Join me for two fascinating panels at the annual Historical Novel Society Conference!
Friday, June 21, 2019
10:30 AM - 11:30 AM
MUST WE ALWAYS SING THE BLUES? Missing Chapters from the African American Experience. [Denny S. Bryce, Piper Huguley, Dolen Perkins-Valdez; Moderator: Sherri L. Smith]
After the TV remake of Roots, rapper Snoop Dogg took to social media, saying, “They just want to keep showing the abuse we took hundreds and hundreds of years ago… When y’all gonna make a movie about the success we’re having?” The overriding narrative in African American historical fiction has always been slavery—but there are many more stories to be told! Join moderator Sherri L. Smith (Flygirl), book reviewer Denny S. Bryce (NPR, Washington Independent Review of Books), and two of the most exciting African American voices in historical fiction today—Piper Huguley (Migrations of the Heart series), and Dolen Perkins-Valdez (Balm)—as we discuss the vibrant missing chapters in Black history. (Room: Woodrow Wilson D)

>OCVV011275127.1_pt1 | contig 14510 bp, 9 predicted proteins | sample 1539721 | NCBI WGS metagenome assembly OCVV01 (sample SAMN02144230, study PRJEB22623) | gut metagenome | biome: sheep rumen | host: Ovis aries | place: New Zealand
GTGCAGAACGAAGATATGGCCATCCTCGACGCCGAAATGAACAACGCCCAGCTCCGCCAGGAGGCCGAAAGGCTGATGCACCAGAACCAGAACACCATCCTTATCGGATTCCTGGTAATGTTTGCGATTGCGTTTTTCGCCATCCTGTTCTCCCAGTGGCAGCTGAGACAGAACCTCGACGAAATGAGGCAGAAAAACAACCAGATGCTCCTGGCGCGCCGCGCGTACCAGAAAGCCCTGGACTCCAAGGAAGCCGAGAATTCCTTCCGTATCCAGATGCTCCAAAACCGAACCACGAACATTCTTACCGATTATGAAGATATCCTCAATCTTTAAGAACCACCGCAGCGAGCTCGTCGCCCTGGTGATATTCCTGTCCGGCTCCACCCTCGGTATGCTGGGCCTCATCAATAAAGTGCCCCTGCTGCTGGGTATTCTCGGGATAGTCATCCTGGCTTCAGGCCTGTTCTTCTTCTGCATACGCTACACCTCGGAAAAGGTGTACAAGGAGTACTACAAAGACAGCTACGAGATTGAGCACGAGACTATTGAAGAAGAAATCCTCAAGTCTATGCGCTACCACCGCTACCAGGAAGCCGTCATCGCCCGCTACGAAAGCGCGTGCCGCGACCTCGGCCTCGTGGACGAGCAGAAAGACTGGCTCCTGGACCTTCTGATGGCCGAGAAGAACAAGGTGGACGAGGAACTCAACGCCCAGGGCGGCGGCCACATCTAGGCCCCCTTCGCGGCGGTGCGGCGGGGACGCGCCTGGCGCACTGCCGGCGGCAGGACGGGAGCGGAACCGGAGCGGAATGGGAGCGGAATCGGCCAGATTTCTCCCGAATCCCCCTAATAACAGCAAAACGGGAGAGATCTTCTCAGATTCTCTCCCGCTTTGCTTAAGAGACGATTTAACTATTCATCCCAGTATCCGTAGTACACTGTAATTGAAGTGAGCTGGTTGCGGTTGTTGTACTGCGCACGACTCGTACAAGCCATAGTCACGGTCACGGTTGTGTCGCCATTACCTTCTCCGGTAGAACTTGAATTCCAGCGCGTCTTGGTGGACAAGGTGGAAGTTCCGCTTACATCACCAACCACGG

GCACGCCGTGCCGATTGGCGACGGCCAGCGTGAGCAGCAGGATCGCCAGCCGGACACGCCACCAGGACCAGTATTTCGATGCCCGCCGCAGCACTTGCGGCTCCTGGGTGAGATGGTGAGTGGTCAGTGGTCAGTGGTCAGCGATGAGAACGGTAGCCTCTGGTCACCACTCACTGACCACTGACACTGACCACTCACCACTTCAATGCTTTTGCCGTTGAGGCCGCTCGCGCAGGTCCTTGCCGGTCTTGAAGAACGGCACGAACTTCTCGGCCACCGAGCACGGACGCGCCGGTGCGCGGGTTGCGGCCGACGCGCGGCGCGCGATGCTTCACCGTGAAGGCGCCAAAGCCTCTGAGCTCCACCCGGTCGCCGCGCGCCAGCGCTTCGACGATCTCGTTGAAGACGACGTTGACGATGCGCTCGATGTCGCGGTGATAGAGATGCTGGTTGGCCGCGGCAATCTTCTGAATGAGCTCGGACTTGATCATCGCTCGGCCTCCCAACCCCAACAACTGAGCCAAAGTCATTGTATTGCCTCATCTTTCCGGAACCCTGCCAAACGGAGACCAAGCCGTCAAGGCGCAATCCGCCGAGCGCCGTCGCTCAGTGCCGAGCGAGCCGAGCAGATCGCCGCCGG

1:15 PM - 2:15 PM
BEYOND ROSIE THE RIVETER: How Female Heroines Are Revolutionizing World War II Fiction. [Kerri Maher, Jennifer Robson, Sherri L. Smith, Kip Wilson; moderator: Greer Macallister]
World War II once brought to mind soldiers, the Holocaust, and women in factories. Important as those stories are, a new generation of novels set during WWII with women in the leading roles are shedding new light on the lives of a diverse array of people living though this rich and complicated time—in America and abroad. This panel brings together YA and adult novelists, one novel-in-verse, and both real-life and fictional heroines: German resistance fighters (Wilson’s White Rose), Americans in London (Robson’s Goodnight from London and Maher’s Kennedy Debutante), African-American pilots, and Japanese-Americans (Smith’s Flygirl and forthcoming Pearl). (Room: Woodrow Wilson C)
Saturday, 10:00 am to 1:00 pm &
Sunday, 1:00 to 4:00 pm
June 8 and 9, 2019